vaksasy adhisrita-vadhur vana-maly udara-
hasavaloka-kalaya ramayams ca visvam
svetatapatra-sasinopari rajyamanah
vaksasi—on the chest; adhisrita—situated; vadhuh—a woman (the goddess of fortune, Laksmi); vana-mali—garlanded with forest flowers; udara—beautiful; hasa—smiling; avaloka—glance; kalaya—with a small part; ramayan—pleasing; ca—and; visvam—the whole world; parsva—side; bhramat—moving back and forth; vyajana-camara—white yak-tail hair for fanning; raja-hamsah—swan; sveta-atapatra-sasina—with a white canopy like the moon; upari—above; rajyamanah—looking beautiful.
Lord Visnu looked extraordinarily beautiful because the goddess of fortune and a garland were situated on His chest. His face was beautifully decorated with a smiling attitude which can captivate the entire world, especially the devotees. Fans of white hair appeared on both sides of the Lord like white swans, and the white canopy overhead looked like the moon.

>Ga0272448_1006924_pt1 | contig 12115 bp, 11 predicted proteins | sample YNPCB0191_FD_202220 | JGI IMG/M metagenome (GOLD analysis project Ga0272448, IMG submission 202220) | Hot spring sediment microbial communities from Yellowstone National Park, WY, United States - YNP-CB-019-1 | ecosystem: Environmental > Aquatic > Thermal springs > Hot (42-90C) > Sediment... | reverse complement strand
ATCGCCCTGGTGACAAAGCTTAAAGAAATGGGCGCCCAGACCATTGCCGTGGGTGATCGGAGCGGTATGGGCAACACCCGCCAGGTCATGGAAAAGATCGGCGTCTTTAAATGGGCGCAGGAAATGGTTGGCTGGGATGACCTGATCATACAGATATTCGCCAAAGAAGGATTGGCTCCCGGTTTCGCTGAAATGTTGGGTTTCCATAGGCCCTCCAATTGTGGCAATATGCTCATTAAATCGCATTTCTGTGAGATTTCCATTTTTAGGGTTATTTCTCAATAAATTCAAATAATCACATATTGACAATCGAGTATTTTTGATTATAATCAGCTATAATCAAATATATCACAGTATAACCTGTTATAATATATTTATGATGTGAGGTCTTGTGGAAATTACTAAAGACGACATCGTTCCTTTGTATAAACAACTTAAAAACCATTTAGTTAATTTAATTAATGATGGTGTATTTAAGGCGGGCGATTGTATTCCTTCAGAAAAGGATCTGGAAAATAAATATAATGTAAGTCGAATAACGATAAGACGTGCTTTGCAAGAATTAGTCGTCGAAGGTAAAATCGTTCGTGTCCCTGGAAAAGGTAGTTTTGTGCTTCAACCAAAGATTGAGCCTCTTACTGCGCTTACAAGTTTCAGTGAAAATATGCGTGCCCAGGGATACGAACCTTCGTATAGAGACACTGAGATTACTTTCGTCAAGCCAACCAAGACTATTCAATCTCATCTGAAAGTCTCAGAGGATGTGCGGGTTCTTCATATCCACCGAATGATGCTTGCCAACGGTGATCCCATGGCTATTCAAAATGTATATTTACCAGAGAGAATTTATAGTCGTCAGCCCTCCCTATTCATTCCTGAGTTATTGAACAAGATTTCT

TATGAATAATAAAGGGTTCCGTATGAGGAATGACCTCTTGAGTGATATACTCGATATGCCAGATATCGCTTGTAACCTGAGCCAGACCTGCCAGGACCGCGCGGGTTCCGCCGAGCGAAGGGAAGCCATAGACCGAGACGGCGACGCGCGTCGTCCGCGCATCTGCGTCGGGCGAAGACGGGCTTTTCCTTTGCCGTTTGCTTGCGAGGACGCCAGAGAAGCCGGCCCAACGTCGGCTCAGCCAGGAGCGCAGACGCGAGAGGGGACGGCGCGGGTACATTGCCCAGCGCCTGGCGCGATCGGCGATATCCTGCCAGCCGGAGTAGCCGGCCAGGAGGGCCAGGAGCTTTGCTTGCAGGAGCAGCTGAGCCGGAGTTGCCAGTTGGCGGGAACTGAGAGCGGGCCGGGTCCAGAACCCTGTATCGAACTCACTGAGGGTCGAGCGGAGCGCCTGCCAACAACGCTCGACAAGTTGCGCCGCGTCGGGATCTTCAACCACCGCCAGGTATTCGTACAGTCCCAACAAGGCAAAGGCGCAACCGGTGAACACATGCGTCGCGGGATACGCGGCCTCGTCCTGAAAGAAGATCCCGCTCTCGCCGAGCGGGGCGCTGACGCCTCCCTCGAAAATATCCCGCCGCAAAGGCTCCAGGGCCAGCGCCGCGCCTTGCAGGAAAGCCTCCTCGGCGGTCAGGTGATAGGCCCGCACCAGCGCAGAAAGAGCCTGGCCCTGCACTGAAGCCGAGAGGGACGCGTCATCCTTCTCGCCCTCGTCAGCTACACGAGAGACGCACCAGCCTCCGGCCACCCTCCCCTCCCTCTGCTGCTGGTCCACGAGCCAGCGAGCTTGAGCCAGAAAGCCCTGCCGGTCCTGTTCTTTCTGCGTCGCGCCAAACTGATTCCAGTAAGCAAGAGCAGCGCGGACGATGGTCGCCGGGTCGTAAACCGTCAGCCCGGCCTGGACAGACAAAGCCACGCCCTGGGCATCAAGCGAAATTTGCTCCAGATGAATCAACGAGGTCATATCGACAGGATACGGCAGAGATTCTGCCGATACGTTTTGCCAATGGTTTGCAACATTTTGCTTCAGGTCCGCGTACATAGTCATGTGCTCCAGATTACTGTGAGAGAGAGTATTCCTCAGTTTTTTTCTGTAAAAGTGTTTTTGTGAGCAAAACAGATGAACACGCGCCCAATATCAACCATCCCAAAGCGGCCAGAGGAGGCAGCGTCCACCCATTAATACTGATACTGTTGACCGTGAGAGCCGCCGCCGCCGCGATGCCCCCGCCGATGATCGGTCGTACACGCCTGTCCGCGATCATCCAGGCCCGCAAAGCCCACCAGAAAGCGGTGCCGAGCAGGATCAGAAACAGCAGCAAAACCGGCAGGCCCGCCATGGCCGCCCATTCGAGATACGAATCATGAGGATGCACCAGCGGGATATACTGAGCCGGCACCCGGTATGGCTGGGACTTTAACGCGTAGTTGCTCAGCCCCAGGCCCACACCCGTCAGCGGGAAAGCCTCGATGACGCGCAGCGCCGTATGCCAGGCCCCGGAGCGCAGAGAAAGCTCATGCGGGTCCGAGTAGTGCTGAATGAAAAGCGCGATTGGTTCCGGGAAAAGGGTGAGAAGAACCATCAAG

The smiling face of Lord Visnu is pleasing to the whole world. Not only devotees but even nondevotees are attracted by such a smile. This verse nicely describes how the sun, moon, eight-petalled lotus flower and humming black bees were represented by the fans of hair, the overhead canopy, the moving earrings on both sides of His face, and His blackish hair. All together, accompanied by the conchshell, wheel, club, lotus flower, bow, arrows, shield and sword in His hands, these presented a grand and beautiful audience for Lord Visnu which captivated all the demigods there, including Daksa and Lord Brahma.

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